Picts & Saxons in early medieval Ireland

I was reading the descriptions of people’s appearance in Togail Bruidne Dá Derga (The destruction of Daderga’s hostel), an early medieval Irish story from the Ulster Cycle, when I was interested to note these quite vivid descriptions of people at the court of the Irish High King, Conaire Mór mac Eterscél, who is said to have reigned in the first century BC or AD.

Continue reading Picts & Saxons in early medieval Ireland

Glistening black horsehair strings

In the world of early harps there is quite a bit of interest in “the medieval harp” as can be seen in early medieval miniature paintings in psalter manuscripts.

These images are part of a wide tradition of showing David seated with a stringed instrument. An interesting paper by Helen Roe (“The David Cycle”, JRSAI 79, 1949) points out the long visual heritage of this image as a symbol, from orpheus playing the lyre whilst seated on a leopard – the lyre gradually changes into a harp while the leopard morphs into the chair. This kind of long-standing symbol tradition should instantly caution us that we are not looking at photo-realistic depictions of the everyday world, much less technical blueprints showing the physical structure of real-world objects!

More specifically, the versions showing David’s instrument as a triangular frame harp with a straight neck are fairly specific to the British Isles in the 10th and 11th century, from the “Pictish” stone carvings in the East of Scotland to the late Anglo-Saxon manuscript paintings. After the 12th century the necks of the harps drawn in these images start to bend downwards to give us the normal “romanesque harp” shape of high medieval art, similar in broad outline to the surviving medieval Gaelic harps.

Supposing that the straight-necked triangular frame harp of the Pictish stones and the Anglo-Saxon manuscripts does actually represent a type of real-world musical instrument, back in 2000-2001 I made a little harp with 12 strings, based on the painting of King David with his musicians in the 11th century Winchcombe Psalter.

There are many serious organological problems with this kind of approach, not least that it is necessary to basically design a new musical instrument based on modern design and construction principles, using the old depiction merely as a guide to outline and proportion. The harp in the Winchcombe Psalter seems fairly large compared to David, though the proportions of the scene generally are not too life-like, and yet it has only 12 strings. In 2000 I saw three possible solutions – make it big with 12 strings, make it big with perhaps 21 strings, make it small with 12 strings. In the end I chose the last of those options. I’m not sure that was the best idea but on the other hand I’m not sure there is a satisfactory solution to dealing with this type of work. When you make any decision like that you close off possibilities and drive the interpretation in one specific direction which may be accidentally correct but is more likely to be innocently wrong.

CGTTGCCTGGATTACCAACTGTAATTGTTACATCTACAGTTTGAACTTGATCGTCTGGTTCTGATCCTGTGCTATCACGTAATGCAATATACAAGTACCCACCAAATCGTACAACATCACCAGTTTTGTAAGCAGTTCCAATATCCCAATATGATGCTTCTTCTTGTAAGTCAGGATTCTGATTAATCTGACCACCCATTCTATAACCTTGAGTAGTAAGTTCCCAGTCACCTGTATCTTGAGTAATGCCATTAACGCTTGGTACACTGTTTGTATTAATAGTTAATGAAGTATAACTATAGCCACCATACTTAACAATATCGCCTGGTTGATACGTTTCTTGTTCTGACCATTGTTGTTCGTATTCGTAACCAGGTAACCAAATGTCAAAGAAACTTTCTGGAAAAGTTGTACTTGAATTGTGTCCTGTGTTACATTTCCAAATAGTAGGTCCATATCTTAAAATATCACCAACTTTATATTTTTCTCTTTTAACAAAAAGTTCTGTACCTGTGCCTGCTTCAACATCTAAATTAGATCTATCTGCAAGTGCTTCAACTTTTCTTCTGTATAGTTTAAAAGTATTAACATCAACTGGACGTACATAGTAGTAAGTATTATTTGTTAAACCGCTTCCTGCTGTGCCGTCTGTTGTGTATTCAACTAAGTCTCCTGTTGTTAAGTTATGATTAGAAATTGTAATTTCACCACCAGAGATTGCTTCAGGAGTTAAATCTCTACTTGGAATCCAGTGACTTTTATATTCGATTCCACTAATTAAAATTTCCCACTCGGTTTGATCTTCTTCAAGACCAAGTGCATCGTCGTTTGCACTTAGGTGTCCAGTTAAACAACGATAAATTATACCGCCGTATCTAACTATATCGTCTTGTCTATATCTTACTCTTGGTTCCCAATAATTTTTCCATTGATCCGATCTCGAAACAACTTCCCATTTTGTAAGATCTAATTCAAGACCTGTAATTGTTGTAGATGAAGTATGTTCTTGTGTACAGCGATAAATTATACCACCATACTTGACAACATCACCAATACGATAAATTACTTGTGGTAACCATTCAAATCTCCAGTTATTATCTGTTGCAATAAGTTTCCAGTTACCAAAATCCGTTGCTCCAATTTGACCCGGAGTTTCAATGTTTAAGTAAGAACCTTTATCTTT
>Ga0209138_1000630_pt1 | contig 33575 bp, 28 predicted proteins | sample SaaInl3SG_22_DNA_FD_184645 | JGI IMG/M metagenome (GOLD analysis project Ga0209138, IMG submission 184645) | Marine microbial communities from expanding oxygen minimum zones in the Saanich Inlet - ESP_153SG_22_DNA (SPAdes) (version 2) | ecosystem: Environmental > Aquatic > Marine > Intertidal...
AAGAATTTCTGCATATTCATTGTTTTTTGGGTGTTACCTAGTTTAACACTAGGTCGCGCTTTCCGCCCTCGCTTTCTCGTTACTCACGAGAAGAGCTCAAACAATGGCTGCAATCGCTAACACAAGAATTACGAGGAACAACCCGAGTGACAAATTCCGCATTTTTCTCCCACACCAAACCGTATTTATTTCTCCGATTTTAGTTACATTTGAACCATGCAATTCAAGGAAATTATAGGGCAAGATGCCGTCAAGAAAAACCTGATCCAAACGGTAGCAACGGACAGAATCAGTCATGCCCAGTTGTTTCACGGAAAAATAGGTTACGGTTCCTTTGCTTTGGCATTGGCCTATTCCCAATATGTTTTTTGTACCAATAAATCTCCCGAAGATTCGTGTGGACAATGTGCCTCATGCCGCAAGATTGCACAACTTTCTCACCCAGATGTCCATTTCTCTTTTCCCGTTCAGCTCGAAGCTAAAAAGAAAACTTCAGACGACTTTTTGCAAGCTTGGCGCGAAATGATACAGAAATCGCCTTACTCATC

Anyway I fitted thick rope-twisted white horsehair strings on the harp – you can see and hear it in this state on its original web page. The strings never really sounded good, and I really stopped using the harp. For a while it was on loan to a re-enactor in England, (who managed to lose the bag with a beautiful tablet-woven strap on it), and I didn’t have it here when I was experimenting with horsehair string making for Project Telyn Rawn.

I got it back a few years ago and it sat neglected on the shelf. So today I pulled it down and used what I learned from making black horsehair strings for the jouhikko and the Trossingen lyre, to fit new black horsehair strings to this little harp.

I’m still not really convinced of this as a viable solution to the musical instruments used in early medieval Britain but at least it is working now, and sounds nicer than it ever has before.

Now to work up some suitable early medieval style improvisation with it!

In the Cave of the Picts

Yesterday I packaged up a menagerie of instruments and rode on the train all the way to Elgin, and then out to the coast and down a pretty extreme scramble down the cliff and along over the rocks to the Sculptor’s Cave, on the shore of the Moray Firth. I had been asked to play music in the caves for recording by the European Music Archaeology Project.

One of the caves contains Pictish designs carved on the walls, so I prepared some early medieval repertory and as well as the Queen Mary harp, I took with me the two lyres – the replica Trossingen lyre with horsehair strings, and the early Irish lyre with iron, latten and silver strings and with the Iron Age lyre bridge from Uamh an Ard Achaidh on the Isle of Skye. Also I took the bowed lyre or jouhikko, and the trump or jews harp, and the tambourines, and both my horns – the short early medieval style end-blown horn and the long Bronze-Age style side-blown horn.

The site was beautiful; there was almost no view over to the Black Isle because of the haar, but the sun was shining, the gulls were loud and the archaeological team from Bradford were friendly and working hard on their trenches.

Unfortunately there were serious technical problems with the recording equipment and there were also clashes between access times and train times, forcing me to leave early before high tide cut the caves off, and so in the end I only managed to do a few short takes with the lyres, harp and big horn in one of the caves. Bill Taylor was there as well, and he did some takes in one of the other caves after I had left. All in all, it was fun to play in this venue, and wonderful to spend all day exploring and investigating this powerful and fascinating place.